Lay people's attitudes to treatment of depression: results of opinion poll for Defeat Depression Campaign just before its launchBMJ 1996; 313 doi: https://doi.org/10.1136/bmj.313.7061.858 (Published 05 October 1996) Cite this as: BMJ 1996;313:858
- Robert G Priest, professora,
- Christine Vize, lecturera,
- Ann Roberts, senior registrara,
- Megan Roberts, senior registrarb,
- Andre Tylee, directorc
- a Department of Psychiatry, Imperial College School of Medicine at St Mary's, Paterson Centre, London W2 1PD,
- b John Connolly Unit, Ealing Hospital, Southall UB1 3EU,
- c Royal College of General Practitioners Unit for Mental Health, Division of General Practice and Primary Care, St George's Hospital Medical School, London SW17 0RE
- Correspondence and requests for reprints to: Professor Priest.
- Accepted 17 June 1996
Objective: To investigate the attitudes of the general public towards depression before the Defeat Depression Campaign of the Royal Colleges of Psychiatrists and General Practitioners; these results form the baseline to assess the change in attitudes brought about by the campaign.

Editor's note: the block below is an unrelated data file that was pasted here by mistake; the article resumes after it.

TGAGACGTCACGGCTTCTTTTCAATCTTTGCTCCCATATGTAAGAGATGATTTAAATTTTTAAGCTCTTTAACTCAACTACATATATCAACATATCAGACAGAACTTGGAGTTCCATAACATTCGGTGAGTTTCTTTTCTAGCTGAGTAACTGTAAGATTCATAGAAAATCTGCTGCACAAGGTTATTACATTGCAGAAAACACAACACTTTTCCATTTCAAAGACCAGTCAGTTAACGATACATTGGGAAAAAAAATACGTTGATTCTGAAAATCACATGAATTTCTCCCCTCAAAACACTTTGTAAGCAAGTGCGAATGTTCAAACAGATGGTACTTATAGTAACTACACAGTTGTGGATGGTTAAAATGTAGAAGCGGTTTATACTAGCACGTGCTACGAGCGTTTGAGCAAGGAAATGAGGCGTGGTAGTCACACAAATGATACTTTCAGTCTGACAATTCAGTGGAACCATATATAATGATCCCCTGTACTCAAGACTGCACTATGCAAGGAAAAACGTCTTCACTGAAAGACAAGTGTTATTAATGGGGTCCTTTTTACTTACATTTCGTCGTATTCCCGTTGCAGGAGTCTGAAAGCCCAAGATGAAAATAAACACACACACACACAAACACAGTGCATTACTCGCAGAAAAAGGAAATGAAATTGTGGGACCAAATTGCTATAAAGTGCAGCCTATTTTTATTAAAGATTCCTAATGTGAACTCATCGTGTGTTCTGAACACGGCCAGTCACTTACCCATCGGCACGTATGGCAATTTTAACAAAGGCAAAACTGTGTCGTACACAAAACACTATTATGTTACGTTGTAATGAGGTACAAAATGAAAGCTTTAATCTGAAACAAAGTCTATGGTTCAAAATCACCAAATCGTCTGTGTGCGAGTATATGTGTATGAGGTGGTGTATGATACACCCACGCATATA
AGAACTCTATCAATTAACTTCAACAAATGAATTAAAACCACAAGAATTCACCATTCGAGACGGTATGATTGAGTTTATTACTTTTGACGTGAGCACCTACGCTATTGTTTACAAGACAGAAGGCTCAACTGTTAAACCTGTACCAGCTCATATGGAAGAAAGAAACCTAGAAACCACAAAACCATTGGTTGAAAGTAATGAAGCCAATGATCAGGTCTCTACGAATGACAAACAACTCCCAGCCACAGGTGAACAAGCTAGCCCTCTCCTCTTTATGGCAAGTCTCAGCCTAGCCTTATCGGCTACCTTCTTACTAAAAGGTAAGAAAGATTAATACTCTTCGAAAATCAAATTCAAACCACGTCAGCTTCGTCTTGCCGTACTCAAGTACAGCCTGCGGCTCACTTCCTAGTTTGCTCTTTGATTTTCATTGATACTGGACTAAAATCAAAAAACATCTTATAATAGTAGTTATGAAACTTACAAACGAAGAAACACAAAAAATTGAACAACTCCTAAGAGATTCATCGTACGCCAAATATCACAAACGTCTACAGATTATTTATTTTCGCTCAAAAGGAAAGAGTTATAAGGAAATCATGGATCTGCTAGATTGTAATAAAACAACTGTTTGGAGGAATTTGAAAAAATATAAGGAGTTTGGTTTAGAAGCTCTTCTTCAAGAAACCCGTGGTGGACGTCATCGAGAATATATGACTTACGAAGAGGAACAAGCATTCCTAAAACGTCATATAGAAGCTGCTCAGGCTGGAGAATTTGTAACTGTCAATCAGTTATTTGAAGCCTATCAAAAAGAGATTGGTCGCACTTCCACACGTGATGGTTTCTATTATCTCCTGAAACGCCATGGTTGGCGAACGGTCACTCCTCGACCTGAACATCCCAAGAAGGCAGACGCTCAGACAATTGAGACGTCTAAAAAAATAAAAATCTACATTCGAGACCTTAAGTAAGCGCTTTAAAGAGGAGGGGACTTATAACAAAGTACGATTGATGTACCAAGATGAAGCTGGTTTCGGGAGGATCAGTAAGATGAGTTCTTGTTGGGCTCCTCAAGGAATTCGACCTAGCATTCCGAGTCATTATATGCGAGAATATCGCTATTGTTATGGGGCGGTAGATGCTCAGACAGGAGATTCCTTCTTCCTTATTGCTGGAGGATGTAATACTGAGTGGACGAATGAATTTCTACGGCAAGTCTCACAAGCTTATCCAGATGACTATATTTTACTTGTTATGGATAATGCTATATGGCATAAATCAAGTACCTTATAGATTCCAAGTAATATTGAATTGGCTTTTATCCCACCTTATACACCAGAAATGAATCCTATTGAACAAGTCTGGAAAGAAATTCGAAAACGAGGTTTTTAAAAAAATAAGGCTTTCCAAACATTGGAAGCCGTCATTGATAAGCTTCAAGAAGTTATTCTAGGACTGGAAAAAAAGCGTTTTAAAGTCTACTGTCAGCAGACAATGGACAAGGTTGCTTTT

Design: Group discussions generated data for initial qualitative research. The quantitative survey comprised a doorstep survey of 2003 people in 143 places around the United Kingdom.
Results: The lay public in general seemed to be sympathetic to those with depression but reluctant to consult. Most (1704 (85%)) believed counselling to be effective but were against antidepressants. Many subjects (1563 (78%)) regarded antidepressants as addictive.
Conclusions: Although people are sympathetic towards those with depression, they may project their prejudices about depression on to the medical profession. Doctors have an important role in educating the public about depression and the rationale for antidepressant treatment. In particular, patients should know that dependence is not a problem with antidepressants.
Before beginning its five year task the campaign sought opinions from 2003 members of the public
Most of the sample (78%) thought that antidepressants were addictive, and only 16% thought that they should be given to depressed people
Most patients treated with antidepressants in primary care abandon taking them prematurely; fear of dependence is one likely explanation
Patients should be informed clearly when antidepressants are first prescribed that discontinuing treatment in due course will not be a problem
Funding Defeat Depression Campaign Charity Fund.
Conflict of interest None.
- Accepted 17 June 1996